After giving up on the dream of writing a TV show about a theatre crew, I thought turning the idea into a book would be no big deal. Convert the pilot script into prose, and finish the story from there. Shouldn’t be that much work. It took me five years. I quickly found out that working from my dining room table came with too many distractions, so I started carting my laptop down to the library on weekends. I’d set myself up in a private study room, all ready to work, but first I’d need to check Facebook. Also Twitter. Then I had to find just the right music to put myself in the right frame of mind to concentrate. I’d finally settle in and get a little work done, but before long I’d need to go to the bathroom. I certainly wasn’t leaving my computer unattended in a public place, and by the time I’d packed everything up to take it with me, it was just easier to go home for the day. Next I tried taking my own little writing retreats, where I rented a hotel room and worked late into the night, but that got expensive real fast and also my husband wasn’t thrilled. Finally I figured out how to create a quiet writing space in our sun room. It’s an uninsulated addition on the back of our house, so most of the year it’s either freezing cold or boiling hot, but I made it work. Then came the real challenge — actually making myself go out there most weekends and some evenings, on a regular basis, and keep at it until the thing was done. If I didn’t set a routine and stick to it, nothing happened. I took some breaks, especially when I was working on a play, but I always went back to it, and after eight drafts I was ready to publish.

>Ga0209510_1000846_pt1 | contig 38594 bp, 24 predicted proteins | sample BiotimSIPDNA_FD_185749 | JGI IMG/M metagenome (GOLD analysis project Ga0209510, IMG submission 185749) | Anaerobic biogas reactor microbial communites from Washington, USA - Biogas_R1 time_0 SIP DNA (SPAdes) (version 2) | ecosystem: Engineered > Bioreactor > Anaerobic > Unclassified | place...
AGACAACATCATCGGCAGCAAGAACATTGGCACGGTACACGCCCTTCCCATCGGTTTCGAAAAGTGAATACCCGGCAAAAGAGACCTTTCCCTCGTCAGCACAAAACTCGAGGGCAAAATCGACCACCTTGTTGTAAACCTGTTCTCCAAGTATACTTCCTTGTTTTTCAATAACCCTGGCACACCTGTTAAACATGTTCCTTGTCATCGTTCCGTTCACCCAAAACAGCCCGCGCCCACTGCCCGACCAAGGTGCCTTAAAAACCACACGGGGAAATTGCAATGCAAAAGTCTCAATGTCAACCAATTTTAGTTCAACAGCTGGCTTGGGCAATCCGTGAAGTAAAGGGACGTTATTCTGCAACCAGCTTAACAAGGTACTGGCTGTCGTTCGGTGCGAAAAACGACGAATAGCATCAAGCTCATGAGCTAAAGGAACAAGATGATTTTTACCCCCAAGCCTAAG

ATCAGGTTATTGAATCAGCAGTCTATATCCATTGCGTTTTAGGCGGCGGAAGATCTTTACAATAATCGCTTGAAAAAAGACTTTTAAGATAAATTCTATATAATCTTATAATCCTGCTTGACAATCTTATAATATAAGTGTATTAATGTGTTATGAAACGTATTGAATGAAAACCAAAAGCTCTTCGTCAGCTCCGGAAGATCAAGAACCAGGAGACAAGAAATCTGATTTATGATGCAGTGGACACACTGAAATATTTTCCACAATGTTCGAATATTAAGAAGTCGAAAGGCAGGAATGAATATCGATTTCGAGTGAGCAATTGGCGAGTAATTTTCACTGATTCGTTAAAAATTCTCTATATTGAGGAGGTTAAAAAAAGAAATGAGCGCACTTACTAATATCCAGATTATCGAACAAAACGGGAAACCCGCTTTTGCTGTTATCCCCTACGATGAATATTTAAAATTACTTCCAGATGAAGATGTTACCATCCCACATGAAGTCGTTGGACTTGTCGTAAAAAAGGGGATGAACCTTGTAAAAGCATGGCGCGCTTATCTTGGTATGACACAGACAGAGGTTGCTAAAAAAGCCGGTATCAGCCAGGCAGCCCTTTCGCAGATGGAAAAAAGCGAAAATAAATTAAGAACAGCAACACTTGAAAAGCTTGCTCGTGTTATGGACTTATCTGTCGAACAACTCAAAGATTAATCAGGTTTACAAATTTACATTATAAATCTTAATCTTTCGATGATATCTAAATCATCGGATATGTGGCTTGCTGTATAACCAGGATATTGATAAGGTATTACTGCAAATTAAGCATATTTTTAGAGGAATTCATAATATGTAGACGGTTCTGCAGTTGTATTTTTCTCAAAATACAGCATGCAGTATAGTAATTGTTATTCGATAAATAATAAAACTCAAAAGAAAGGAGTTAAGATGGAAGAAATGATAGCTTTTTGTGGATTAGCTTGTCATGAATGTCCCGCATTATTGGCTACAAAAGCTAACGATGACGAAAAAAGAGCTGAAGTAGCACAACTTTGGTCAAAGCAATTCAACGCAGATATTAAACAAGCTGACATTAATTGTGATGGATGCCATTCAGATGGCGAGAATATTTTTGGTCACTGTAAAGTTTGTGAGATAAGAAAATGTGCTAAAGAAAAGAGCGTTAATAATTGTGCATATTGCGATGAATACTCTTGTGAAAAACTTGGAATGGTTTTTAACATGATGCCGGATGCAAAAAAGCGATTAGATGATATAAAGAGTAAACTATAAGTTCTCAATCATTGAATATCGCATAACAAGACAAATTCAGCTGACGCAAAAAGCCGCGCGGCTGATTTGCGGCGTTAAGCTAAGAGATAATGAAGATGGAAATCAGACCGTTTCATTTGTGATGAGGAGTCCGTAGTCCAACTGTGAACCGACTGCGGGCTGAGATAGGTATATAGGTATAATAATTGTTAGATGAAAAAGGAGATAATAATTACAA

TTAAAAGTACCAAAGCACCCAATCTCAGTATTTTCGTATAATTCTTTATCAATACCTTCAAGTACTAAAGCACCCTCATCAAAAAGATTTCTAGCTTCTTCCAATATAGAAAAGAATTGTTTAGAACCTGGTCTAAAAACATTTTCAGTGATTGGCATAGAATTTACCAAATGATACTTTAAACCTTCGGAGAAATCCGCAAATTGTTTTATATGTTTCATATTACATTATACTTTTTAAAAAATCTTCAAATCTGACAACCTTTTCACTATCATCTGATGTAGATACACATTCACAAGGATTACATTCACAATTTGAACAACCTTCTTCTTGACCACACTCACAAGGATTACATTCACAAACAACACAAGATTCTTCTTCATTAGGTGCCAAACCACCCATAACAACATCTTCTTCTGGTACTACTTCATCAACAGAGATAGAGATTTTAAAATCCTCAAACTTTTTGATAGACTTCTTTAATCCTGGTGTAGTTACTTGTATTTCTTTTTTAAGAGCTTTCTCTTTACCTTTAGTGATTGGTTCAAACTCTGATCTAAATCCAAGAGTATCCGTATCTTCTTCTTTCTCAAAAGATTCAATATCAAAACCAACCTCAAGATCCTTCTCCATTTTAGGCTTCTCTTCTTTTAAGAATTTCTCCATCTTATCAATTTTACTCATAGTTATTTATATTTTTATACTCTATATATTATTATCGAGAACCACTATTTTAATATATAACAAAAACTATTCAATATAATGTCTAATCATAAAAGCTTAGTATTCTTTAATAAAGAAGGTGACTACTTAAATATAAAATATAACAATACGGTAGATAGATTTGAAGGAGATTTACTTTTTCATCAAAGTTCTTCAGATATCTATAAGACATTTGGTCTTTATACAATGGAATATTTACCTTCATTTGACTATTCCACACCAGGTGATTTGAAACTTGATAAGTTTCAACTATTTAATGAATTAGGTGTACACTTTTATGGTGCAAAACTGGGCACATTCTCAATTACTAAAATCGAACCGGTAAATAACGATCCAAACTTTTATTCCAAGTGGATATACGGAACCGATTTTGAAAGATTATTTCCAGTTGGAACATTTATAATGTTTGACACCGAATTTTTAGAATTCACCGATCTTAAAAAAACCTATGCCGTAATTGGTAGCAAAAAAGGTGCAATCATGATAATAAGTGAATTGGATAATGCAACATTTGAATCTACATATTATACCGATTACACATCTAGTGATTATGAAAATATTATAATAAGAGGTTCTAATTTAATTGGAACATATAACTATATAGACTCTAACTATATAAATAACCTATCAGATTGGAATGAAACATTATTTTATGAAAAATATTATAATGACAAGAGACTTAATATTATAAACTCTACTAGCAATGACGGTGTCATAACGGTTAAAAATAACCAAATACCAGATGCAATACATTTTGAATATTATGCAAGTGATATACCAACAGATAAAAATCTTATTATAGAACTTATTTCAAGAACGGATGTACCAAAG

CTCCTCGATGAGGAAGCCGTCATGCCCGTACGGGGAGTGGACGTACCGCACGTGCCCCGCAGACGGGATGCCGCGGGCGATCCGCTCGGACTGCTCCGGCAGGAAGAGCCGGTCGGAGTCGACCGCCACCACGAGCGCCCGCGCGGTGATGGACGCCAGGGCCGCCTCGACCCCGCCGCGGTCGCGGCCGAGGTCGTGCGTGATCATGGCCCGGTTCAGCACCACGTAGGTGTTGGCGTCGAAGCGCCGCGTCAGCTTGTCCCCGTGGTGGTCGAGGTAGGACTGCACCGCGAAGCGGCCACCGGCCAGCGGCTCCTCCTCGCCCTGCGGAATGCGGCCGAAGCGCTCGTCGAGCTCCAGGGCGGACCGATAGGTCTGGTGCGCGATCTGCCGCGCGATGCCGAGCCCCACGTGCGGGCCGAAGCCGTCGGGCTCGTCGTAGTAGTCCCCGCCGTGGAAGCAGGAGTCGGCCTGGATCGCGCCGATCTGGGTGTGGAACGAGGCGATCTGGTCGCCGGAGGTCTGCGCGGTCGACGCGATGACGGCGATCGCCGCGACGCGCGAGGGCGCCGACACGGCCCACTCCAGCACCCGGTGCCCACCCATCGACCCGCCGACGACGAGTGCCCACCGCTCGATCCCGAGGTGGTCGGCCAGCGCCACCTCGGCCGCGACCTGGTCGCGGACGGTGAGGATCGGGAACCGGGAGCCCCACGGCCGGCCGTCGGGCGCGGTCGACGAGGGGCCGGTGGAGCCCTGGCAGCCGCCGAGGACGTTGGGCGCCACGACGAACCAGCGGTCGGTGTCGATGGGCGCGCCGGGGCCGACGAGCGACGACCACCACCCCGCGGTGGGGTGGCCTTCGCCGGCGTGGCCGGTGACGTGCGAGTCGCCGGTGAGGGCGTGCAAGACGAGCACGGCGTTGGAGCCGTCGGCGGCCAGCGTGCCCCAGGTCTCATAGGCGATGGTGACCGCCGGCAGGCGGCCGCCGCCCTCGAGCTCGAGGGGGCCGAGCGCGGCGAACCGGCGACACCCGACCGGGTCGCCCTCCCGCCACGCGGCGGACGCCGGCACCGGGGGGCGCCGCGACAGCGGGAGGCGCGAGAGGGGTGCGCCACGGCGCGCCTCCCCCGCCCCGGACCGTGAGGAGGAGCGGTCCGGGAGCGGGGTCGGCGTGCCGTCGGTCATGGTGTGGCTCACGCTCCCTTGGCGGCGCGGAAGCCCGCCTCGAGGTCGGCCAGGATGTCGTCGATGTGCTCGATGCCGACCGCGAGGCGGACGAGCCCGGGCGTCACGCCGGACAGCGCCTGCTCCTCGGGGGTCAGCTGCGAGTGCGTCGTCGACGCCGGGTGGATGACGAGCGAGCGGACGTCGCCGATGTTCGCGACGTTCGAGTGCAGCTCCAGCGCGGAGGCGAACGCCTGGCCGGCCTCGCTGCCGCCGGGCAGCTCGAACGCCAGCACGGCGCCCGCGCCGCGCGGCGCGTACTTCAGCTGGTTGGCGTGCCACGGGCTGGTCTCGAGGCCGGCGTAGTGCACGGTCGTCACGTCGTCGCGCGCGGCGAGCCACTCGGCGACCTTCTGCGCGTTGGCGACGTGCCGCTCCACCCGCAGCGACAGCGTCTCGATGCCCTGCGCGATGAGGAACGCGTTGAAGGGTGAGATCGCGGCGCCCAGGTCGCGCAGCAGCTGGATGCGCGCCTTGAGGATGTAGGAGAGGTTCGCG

Photo: Toledo Blade The novel was inspired by my first real show as a stage manager, but before that, I co-stage-managed Driving Miss Daisy in 2004, with my sister, Cheri. I refer to it as “Rescuing Miss Daisy,” because we had to come in at the last minute, on tech day, after the original stage manager flaked. When she finally showed up, hours after call, we watched the director fire her on the spot. They asked Cheri to step in because her husband was in the cast. She didn’t want to do it but she couldn’t say no, so I offered to help. I’d taken a Rep-Ed class in stage managing the previous year, and was ready to do more. This seemed like a good chance. Cheri sprang into action the second we arrived and pulled everything together in the course of an afternoon. She brought in a crew, wrote up a prompt book, and ran a tech rehearsal for a show she’d just learned. By opening night, we were a well-oiled machine. It was all her — I just followed her lead and did what she told me to do. I don’t even count it as really stage managing. Still, when I did my own show later that season, it was more experience than I let poor Emma have in the book.